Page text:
Why should you not play a part in his continued growth through encouragement and nachas? Through his knowing that you are proud and sharing your lives? The same could be said for a boy who is the ultimate masmid and never leaves his shtender; his father needs to speak with him in learning and share his Torah. If he knows that you will call or even come to see him, it can be a great stimulus for continued growth.

I heard an incredible story about the great mekubal Rav Shlomo Elyashiv, author of Leshem Shevo V’achlamah (for which he was known as the “Baal HaLeshem”) and grandfather of Rav Yosef Shalom Elyashiv. Late in his life, he was told that when the Ben Ish Chai received a copy of the sefer, he put on bigdei Shabbos, lit candles, and made the brachah shehecheyanu.

When the Baal HaLeshem heard this, he shook his head and said, “Had I known this earlier in my life, I would have written a second volume.”

Everyone needs and appreciates a good word and encouragement. Your husband is correct. Your son is doing well and has become less needy, which is wonderful. But you are also correct: If a boy or girl goes away for one year, leaving them be and not speaking with them daily can be beneficial. It is a healthy break that helps them learn to take care of themselves. But many boys go to yeshivah for several years, which makes it very important to keep the connection strong and to be a continuing part of his life.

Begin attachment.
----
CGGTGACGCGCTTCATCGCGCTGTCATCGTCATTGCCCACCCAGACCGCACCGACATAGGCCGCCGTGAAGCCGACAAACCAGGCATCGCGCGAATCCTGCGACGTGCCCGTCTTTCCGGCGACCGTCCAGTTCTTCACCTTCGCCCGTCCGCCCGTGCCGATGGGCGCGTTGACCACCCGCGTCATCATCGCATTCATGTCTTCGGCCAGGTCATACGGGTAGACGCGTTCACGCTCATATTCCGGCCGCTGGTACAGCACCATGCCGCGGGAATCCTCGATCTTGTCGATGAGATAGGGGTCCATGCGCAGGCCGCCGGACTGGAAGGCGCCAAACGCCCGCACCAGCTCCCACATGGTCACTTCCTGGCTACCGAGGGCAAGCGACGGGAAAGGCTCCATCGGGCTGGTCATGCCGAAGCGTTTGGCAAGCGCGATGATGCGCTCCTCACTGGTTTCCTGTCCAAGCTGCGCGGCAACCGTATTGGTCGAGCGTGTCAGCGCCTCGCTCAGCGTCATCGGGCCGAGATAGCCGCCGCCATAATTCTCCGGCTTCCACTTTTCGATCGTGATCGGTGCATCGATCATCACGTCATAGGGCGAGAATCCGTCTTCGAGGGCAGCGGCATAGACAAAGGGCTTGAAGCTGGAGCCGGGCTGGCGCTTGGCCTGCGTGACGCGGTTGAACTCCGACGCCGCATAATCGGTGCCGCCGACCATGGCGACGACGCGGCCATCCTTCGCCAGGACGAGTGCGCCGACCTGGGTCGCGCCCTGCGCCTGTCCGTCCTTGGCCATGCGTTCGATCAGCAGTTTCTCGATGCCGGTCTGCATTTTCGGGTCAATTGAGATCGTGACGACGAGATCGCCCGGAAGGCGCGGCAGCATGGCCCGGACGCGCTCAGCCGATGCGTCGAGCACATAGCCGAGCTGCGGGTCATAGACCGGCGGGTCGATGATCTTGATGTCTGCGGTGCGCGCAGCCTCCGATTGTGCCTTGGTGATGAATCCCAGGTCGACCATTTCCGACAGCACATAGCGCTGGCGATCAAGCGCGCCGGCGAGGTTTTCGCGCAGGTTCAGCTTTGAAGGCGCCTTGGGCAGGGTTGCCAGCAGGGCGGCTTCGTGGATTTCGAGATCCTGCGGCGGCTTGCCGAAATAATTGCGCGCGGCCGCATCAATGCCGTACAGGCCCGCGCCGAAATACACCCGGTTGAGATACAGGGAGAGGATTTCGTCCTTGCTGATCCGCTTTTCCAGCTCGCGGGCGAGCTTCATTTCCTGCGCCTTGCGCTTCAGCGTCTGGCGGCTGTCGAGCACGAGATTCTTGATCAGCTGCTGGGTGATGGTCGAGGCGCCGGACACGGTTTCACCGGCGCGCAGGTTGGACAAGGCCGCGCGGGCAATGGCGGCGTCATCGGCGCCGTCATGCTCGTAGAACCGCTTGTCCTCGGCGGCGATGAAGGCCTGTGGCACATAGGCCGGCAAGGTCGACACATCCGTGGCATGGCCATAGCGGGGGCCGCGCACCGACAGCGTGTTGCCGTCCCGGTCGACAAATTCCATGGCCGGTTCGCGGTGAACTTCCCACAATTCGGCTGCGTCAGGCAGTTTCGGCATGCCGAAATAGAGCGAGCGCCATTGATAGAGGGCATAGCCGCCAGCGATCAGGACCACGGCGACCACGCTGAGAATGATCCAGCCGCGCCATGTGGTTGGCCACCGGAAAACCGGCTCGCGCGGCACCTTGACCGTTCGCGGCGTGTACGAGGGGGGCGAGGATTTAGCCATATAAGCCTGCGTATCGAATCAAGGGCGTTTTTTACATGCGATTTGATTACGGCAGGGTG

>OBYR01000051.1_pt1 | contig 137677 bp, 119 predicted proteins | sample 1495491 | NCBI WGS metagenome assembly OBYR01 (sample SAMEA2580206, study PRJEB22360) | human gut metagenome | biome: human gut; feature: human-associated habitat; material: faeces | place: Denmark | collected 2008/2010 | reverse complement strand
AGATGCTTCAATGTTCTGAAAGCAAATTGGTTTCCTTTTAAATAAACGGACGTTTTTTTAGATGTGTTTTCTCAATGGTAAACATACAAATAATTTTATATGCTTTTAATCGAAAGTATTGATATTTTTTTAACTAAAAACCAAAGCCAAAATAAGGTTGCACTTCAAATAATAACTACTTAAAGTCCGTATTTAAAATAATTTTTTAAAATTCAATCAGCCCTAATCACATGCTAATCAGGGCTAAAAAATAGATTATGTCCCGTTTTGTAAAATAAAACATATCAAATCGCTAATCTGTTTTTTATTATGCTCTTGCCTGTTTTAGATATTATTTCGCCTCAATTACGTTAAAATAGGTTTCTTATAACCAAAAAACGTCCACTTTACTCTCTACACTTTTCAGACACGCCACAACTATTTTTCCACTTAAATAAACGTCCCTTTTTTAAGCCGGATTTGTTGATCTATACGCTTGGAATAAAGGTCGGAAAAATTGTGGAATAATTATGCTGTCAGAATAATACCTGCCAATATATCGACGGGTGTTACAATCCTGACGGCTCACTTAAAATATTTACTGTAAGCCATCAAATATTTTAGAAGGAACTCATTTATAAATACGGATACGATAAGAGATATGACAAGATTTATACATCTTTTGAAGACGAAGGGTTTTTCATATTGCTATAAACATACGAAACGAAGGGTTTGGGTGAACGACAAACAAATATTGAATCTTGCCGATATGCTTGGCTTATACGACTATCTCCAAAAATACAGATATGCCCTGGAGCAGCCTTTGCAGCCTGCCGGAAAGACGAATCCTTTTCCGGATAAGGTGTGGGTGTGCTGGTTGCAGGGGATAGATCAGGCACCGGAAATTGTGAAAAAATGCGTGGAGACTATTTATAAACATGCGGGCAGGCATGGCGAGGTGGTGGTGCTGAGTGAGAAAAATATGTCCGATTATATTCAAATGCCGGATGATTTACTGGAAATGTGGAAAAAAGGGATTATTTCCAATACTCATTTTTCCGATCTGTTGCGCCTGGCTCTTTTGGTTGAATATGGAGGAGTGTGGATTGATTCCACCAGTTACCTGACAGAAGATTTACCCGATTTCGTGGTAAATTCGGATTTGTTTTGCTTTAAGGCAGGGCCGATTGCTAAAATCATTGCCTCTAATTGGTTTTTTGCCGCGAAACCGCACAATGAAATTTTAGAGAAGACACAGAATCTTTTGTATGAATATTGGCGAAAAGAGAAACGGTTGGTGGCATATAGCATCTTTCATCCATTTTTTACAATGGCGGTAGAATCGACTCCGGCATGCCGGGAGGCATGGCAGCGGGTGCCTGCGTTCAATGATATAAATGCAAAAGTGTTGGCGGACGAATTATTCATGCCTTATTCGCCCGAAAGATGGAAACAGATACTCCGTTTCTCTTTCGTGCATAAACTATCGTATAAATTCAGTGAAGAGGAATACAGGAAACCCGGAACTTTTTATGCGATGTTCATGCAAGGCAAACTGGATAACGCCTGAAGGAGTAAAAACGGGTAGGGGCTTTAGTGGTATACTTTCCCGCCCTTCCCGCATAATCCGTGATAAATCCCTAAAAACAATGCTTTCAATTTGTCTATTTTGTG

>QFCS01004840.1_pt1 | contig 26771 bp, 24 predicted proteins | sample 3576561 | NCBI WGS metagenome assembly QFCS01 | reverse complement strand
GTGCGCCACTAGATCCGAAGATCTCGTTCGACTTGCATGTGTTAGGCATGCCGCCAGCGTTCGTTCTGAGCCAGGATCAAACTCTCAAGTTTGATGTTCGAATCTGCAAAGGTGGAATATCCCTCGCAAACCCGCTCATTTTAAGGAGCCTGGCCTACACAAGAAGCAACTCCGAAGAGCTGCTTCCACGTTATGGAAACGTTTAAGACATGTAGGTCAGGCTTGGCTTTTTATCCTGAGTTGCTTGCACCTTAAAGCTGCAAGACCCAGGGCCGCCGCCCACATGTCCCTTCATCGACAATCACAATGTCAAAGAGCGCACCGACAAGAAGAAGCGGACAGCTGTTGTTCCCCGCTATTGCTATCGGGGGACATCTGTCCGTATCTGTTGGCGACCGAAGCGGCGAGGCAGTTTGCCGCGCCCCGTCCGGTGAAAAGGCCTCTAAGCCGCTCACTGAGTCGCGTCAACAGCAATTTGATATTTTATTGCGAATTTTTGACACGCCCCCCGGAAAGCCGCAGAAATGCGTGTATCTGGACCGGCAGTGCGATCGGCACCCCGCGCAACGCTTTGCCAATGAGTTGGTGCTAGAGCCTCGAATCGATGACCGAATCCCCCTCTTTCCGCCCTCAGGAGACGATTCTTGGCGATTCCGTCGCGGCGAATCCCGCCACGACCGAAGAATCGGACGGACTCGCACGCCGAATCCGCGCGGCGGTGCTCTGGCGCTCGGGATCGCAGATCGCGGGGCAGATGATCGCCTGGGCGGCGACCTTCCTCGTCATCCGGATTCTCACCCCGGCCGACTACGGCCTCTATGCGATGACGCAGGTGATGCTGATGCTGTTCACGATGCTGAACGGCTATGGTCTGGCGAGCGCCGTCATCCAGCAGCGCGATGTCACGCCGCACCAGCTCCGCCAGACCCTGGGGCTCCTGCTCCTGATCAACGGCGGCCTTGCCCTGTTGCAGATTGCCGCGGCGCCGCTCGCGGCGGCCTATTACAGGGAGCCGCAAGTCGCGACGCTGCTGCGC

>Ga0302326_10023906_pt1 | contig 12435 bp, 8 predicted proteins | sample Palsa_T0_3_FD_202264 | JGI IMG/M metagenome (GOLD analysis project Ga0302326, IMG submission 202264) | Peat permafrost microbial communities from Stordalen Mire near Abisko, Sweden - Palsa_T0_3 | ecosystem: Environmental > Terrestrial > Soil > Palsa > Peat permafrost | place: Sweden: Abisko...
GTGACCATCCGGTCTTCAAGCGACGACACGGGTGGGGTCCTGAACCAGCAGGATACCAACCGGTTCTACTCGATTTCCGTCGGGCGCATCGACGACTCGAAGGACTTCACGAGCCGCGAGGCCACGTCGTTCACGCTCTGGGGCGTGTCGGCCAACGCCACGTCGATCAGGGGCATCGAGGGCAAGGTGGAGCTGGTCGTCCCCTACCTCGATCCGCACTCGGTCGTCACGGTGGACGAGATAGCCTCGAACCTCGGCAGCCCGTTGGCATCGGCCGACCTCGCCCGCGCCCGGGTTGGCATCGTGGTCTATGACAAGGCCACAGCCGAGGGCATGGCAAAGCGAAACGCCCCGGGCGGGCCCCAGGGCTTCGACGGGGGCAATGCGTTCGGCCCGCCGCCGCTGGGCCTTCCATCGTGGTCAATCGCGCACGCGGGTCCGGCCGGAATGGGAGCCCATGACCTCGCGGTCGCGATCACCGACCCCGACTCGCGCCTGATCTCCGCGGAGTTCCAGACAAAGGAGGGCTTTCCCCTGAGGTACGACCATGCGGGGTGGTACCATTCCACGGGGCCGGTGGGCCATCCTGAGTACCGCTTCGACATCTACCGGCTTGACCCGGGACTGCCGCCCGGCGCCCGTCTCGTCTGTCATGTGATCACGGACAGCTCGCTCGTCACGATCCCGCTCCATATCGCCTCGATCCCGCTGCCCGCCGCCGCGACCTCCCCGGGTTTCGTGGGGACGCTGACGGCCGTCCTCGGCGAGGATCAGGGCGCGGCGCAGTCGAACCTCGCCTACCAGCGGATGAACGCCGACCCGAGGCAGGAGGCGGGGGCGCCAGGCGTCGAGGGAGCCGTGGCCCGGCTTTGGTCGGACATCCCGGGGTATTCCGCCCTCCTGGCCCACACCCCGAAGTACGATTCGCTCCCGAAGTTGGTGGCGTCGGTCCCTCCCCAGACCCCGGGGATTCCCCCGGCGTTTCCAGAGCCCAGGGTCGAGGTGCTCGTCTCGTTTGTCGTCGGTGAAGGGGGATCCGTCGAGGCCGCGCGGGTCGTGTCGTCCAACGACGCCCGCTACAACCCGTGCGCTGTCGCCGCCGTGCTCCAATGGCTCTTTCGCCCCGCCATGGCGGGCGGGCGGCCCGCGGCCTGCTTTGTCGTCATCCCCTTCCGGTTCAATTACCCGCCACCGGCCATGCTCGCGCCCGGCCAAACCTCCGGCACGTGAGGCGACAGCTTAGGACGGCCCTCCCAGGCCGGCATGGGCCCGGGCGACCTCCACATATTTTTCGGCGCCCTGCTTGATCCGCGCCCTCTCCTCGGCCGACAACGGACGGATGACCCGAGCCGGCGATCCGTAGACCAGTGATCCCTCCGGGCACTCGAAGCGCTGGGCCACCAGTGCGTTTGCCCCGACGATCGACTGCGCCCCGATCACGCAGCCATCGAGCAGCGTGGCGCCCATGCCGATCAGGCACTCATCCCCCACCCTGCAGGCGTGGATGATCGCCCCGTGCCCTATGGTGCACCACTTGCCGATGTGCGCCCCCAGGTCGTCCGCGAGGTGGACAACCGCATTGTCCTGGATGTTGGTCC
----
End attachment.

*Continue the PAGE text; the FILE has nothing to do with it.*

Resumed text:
If you call him once a week and at the end of the call tell him that you look forward to hearing from him Erev Shabbos, he will be more likely to remember. You are building a connection. If you have the ability to visit every so often, you can bring him something he likes or just give him a hug. You will not be taking away from his independence. You will be teaching him how family members are considerate of each other, help each other, and keep up connections with each other.


(Originally featured in Mishpacha, Issue 971)